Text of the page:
Dave Mann, managing director at dxw, explores how planning departments can build shared digital capabilities and cultures that support agile digital services
With the squeeze on local government budgets having continued over the last decade, planning departments are under a lot of pressure. Councils have been forced to take stringent short term cost-cutting measures which make strategic decision making in planning difficult, with a delicate balance to be struck between running services and delivering the housing units needed to meet local demand.
It’s fair to say that some parts of the planning process are more digitised than others. Digital tools are being used by departments with most planning applications, for example, being submitted electronically. Services though, have lagged behind.
The use of digital platforms for online consultations and community engagement is growing, but still leaves most people out of the loop. It’s difficult for communities to keep on top of proposals and applications or know what stage the local planning process is at. In practice, plan making – the vision setting for local planning – is done by experts and planning enthusiasts who have the time and knowledge required to get involved. While development proposals are drawn up by builders and developers with their own objectives front and centre.
Communities have an interest in both, but the system is opaque at best.
Creating a planning system for the 21st century
The recently published Planning for the Future white paper suggests catapulting the system into the 21st century. Moving the planning process away from notices on lamp posts and PDFs tucked away on council websites, so it can handle the problems faced by today’s communities.
Central to the proposed changes is a significant increase in the use of technology. The stated aim is to speed things up and create a much more transparent process that members of the public can properly engage with. Giving communities a greater say about the overall nature and location of developments with more involvement from the outset (and removing the planning application stage).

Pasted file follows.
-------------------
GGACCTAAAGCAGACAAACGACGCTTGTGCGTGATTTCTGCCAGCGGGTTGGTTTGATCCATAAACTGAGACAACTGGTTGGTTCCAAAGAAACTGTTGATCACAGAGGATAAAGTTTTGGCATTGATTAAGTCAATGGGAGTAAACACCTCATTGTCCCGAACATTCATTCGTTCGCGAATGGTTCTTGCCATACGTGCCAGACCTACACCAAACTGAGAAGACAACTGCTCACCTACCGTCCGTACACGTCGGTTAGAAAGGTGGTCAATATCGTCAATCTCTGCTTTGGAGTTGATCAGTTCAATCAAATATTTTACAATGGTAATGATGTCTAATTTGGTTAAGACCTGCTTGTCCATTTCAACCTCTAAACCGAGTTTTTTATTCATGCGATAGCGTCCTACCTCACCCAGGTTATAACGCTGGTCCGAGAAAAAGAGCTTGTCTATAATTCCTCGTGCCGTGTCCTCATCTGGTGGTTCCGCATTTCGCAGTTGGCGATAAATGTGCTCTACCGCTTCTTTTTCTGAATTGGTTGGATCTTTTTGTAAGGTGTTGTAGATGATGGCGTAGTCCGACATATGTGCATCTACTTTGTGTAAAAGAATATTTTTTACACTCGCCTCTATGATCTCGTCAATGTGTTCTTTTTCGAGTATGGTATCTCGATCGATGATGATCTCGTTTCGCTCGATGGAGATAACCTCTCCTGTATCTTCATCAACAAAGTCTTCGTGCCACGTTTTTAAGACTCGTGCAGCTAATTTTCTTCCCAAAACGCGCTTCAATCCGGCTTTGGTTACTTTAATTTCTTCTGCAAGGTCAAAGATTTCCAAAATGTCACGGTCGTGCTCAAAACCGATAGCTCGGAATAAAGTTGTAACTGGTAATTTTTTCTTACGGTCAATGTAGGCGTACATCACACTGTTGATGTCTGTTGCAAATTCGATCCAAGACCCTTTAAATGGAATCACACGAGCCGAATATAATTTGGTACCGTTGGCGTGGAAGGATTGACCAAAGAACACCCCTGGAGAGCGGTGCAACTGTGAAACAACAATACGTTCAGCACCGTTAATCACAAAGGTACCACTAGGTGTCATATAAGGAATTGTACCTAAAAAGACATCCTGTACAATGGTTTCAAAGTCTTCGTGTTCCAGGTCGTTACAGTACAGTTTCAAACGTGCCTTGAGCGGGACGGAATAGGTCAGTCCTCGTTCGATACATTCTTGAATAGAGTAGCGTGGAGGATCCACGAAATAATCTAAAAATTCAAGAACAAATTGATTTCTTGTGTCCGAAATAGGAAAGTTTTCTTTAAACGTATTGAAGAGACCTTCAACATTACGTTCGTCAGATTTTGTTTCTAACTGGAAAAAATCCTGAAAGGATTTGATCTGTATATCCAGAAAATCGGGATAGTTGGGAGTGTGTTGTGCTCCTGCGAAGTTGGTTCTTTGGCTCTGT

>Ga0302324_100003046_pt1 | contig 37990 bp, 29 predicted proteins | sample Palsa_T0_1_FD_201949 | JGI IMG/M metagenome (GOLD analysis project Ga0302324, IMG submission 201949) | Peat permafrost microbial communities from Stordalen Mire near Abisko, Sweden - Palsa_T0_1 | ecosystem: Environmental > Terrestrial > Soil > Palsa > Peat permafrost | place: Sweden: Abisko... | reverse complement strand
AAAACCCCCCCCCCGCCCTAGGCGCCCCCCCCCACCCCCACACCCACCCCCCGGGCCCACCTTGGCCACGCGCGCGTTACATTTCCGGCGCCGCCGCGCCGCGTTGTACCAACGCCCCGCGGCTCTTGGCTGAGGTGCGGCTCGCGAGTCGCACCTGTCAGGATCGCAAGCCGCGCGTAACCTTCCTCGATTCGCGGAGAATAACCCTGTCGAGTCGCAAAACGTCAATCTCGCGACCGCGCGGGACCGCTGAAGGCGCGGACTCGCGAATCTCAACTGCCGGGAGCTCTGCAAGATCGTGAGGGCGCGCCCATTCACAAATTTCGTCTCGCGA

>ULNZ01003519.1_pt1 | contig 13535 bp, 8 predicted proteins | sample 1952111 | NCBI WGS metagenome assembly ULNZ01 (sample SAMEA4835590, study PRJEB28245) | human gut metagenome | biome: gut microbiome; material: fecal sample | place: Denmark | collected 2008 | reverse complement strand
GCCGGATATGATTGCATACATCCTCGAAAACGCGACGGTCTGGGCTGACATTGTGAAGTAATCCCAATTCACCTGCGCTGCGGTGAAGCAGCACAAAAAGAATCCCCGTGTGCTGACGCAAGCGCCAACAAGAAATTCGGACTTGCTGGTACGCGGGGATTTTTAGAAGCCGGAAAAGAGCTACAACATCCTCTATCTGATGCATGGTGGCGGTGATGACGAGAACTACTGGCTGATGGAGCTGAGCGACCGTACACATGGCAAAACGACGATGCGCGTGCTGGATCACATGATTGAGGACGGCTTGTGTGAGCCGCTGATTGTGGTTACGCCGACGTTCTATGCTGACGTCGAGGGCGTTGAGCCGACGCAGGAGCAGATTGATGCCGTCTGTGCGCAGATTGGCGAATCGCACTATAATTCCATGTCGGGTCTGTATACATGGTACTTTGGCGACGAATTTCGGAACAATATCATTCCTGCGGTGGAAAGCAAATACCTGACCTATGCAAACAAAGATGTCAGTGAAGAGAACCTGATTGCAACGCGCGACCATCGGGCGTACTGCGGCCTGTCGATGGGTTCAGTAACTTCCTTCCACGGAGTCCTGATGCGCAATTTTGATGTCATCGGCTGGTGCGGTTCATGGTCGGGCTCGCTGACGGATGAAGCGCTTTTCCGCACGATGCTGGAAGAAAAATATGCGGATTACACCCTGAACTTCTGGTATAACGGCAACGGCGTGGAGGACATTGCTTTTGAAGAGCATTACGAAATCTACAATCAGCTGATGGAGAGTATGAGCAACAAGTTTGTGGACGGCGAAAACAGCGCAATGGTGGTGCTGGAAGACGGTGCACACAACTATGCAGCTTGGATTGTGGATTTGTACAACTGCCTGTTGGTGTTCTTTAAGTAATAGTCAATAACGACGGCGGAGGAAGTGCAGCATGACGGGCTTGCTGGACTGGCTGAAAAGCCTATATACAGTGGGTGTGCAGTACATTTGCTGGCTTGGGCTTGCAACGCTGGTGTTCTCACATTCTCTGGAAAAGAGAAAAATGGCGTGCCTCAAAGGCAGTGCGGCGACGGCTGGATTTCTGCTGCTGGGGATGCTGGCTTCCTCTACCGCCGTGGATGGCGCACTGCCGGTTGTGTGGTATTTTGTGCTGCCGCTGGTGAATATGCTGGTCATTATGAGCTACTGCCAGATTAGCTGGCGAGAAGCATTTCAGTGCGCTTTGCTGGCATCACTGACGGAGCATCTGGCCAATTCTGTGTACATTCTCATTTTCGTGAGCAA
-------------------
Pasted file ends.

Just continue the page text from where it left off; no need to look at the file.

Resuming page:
The white paper says: “Reform should be accompanied by a significant enhancement in digital and geospatial capability and capacity across the planning sector to support high quality new digital local plans and digitally-enabled decision-making.” Without these improvements, there’s a real risk that local communities could actually end up with even less input into the planning process under the new system than they have now. There’s been plenty of legitimate concern expressed about this.
Building a digital-first culture and making the most of stretched resources
This level of digital transformation will be a challenge for many, already stretched, local authorities. The resourcing and skills gaps in a lot of smaller authorities in particular, will be quite extreme.
Planning departments will need the right people with the right skills at all levels to successfully reform the current system. Ultimately the success and adoption of digital comes down to a shift in culture, not just having a few people in the department with the right technical skills. It needs strong leadership that understands the need to move beyond traditional structures, processes and systems. It means a shift in individual and departmental behaviours towards taking an iterative people-centred approach to creating and improving digital services, with the ability to absorb and respond to change.